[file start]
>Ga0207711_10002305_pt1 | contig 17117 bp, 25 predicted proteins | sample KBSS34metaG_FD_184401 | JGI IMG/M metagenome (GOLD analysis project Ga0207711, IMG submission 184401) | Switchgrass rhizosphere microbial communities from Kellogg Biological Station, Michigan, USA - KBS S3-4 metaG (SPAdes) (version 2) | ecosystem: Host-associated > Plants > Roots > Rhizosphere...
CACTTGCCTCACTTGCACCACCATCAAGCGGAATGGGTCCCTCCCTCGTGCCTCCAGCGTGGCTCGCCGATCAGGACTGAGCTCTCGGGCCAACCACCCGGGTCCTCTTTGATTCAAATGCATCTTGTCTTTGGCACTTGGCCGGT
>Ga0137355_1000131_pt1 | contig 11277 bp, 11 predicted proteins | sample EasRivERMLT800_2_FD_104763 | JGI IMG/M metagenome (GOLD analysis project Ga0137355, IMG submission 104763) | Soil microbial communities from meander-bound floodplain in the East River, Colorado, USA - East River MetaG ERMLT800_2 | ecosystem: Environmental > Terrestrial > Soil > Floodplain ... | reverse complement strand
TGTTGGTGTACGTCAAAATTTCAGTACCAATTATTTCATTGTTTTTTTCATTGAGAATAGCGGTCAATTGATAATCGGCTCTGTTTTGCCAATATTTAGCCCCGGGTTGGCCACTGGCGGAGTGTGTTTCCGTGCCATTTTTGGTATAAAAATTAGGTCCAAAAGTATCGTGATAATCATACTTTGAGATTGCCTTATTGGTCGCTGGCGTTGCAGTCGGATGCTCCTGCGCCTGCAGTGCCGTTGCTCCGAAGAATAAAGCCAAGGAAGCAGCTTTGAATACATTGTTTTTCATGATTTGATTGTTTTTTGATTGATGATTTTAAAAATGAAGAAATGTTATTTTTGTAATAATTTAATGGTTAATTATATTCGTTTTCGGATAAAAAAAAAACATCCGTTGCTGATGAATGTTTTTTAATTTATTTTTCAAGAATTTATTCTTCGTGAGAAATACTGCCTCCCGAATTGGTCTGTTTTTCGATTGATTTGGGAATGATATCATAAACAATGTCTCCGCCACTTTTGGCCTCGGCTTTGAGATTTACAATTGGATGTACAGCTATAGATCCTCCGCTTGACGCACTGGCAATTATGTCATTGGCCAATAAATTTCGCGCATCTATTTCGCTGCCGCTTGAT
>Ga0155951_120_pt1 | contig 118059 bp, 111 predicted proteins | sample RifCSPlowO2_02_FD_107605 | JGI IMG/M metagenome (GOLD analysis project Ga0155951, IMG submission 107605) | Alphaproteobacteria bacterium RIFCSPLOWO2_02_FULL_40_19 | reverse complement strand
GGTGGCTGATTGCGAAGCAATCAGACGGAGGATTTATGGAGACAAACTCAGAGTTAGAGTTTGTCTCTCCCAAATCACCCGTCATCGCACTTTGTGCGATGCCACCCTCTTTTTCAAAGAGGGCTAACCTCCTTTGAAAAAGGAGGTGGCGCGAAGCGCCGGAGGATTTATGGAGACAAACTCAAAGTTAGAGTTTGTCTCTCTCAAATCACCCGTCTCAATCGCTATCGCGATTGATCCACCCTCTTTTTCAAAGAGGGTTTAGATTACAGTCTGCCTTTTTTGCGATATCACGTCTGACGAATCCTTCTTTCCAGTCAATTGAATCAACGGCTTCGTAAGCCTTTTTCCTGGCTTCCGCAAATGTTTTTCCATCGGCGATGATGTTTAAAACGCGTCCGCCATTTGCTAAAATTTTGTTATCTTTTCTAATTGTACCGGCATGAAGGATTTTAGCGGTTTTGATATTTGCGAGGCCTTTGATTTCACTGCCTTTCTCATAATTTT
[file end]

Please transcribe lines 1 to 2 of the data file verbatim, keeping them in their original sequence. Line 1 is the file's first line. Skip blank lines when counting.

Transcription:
>Ga0207711_10002305_pt1 | contig 17117 bp, 25 predicted proteins | sample KBSS34metaG_FD_184401 | JGI IMG/M metagenome (GOLD analysis project Ga0207711, IMG submission 184401) | Switchgrass rhizosphere microbial communities from Kellogg Biological Station, Michigan, USA - KBS S3-4 metaG (SPAdes) (version 2) | ecosystem: Host-associated > Plants > Roots > Rhizosphere...
CACTTGCCTCACTTGCACCACCATCAAGCGGAATGGGTCCCTCCCTCGTGCCTCCAGCGTGGCTCGCCGATCAGGACTGAGCTCTCGGGCCAACCACCCGGGTCCTCTTTGATTCAAATGCATCTTGTCTTTGGCACTTGGCCGGT